For a high-dimensional problem, the number of PCE terms is very high. Now, we study the number of terms with increasing for the 12-dimensional problem. From Table 1, it can be seen that the number of terms increased rapidly with increasing for the 12-dimensional problem.

Table 1: The number of PCE terms with increasing ().

It is mentioned in (14) that the projection based NIPC method needs samples for UQ, which grows exponentially with the increasing number of input dimensions. Table 2 shows the number of samples of projection based NIPC method with for the 12-dimensional problem. It can be seen that the computational cost is too high and unacceptable.

Table 2: The number of samples of the projection based NIPC method with increasing ().

The regression based NIPC method adopts the linear regression method to calculate the coefficients of PCE. To study how the number of samples influences the analysis results, the oversampling ratio is defined as (16).

Compared with the projection based NIPC method, the computational cost of the regression based NIPC method is much lower. Therefore, the regression based NIPC method is used for the stochastic aerodynamic analysis considering geometric uncertainty.

4.3.2. The Verification of NIPC for the UQ considering Geometric Uncertainty

The verification of the regression based NIPC method for the UQ considering geometric uncertainty is conducted.

Firstly, we study the convergence of NIPC by increasing the polynomial chaos order . Figures 57 show the standard deviation of aerodynamics with the order of NIPC and the comparison with that of MCS. It can be seen that when or 3, the results of NIPC can coincide with those of MCS. However, there is a little difference between NIPC and MCS. It can also be observed that the results of NIPC are wrong when . We think that the number of terms of PCE is 1820 for and , which makes it difficult to compute the coefficients correctly by linear regression method. This leads to the wrong results for high-order accuracy.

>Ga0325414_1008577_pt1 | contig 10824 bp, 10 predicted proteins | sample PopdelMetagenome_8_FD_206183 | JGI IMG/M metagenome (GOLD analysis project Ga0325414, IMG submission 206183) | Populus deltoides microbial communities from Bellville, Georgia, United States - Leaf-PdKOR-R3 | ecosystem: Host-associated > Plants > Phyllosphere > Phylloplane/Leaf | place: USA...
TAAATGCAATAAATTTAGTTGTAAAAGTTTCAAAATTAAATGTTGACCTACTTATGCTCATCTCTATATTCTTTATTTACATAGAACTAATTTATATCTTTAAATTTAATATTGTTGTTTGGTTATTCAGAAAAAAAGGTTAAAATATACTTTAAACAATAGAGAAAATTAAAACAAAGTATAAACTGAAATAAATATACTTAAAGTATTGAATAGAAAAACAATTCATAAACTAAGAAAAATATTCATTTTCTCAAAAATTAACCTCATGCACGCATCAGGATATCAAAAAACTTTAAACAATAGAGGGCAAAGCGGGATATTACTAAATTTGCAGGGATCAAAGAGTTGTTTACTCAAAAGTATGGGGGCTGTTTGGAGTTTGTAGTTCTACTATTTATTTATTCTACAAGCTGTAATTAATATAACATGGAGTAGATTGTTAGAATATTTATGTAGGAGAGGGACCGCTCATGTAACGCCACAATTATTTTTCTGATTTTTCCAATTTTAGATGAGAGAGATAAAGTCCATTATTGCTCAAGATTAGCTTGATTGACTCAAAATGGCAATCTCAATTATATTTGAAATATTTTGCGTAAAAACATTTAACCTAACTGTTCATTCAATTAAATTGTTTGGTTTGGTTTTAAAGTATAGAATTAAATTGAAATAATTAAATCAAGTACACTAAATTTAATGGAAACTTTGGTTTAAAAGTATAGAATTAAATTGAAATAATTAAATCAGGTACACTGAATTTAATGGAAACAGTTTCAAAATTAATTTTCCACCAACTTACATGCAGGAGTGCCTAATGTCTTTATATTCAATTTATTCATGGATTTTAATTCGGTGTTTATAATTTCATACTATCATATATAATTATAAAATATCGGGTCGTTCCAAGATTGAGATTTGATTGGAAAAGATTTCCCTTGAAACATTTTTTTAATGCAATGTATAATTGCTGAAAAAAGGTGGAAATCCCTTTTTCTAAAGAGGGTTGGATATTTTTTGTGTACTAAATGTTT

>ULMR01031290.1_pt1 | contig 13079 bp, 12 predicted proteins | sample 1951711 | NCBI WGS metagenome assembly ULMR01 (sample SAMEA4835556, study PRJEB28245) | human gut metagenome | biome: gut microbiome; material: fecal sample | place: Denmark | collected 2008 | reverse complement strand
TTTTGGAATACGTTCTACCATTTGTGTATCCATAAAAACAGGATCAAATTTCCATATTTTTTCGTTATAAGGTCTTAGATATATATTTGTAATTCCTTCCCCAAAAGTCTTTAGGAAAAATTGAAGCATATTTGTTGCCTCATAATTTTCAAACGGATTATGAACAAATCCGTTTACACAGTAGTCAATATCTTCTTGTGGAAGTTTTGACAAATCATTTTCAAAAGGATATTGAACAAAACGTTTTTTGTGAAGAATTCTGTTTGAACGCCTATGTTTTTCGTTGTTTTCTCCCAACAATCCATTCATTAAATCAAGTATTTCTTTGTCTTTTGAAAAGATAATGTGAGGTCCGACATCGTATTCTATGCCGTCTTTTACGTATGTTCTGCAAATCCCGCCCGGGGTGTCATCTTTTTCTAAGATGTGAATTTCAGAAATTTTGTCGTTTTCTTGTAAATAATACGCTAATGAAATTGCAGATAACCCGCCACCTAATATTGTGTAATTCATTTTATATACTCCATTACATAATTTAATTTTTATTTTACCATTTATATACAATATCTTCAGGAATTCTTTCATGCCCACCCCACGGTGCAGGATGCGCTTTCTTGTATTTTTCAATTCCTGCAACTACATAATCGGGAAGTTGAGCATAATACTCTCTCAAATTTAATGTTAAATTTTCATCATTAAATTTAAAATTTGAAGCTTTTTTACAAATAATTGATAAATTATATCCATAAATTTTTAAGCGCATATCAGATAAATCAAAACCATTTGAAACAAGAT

Figure 5: Standard deviation distribution of with the order of NIPC.
Figure 6: Standard deviation distribution of with the order of NIPC.
Figure 7: Standard deviation distribution of the aerodynamic coefficients with the order of NIPC.

Moreover, the convergence of NIPC by increasing the oversampling ratio is also studied. Figures 810 show the standard deviation of aerodynamics with of NIPC and the comparison with that of MCS. When , the results of NIPC can coincide well with those of MCS. Through comparison, it can be observed that the results of NIPC with and are even better than those of NIPC with and .

Figure 8: Standard deviation distribution of with oversampling ratio .
Figure 9: Standard deviation distribution of with oversampling ratio .
Figure 10: Standard deviation distribution of the aerodynamic coefficients oversampling ratio .

Lastly, the computational costs are compared with MCS. Table 3 shows the number of samples to UQ by NIPC and MCS. It can be seen that the number of samples is 364 with and , which is much lower than that of MCS.

Table 3: The number of samples to UQ by NIPC and MCS.
4.3.3. The Results of UQ for Transonic Aerodynamics

Figure 11 shows the error bars of and distribution by UQ. It can be observed that the aerodynamic loads are sensitive to the geometric variation of the upper surface. In transonic region, the location of shock fluctuates with the change of the geometric shapes, which can result in intensive fluctuations of the flow variables. We call the region in which the standard variations become much larger suddenly shock disturbance region. It can also be seen that the skin-friction behavior displays discrepancies from the distribution. The variation of is similar to that of before and in the shock disturbance region. However, the difference occurs in the downstream region of the shock disturbance region; the standard deviation keeps larger magnitudes below the shock disturbance region and then gradually decreases. This indicates that not only the shock wave but also the boundary layer separation is sensitive to geometric uncertainty in the transonic region.

Figure 11: The error bars of and distribution by UQ.
4.4. Global Sensitivity Analysis of Aerodynamics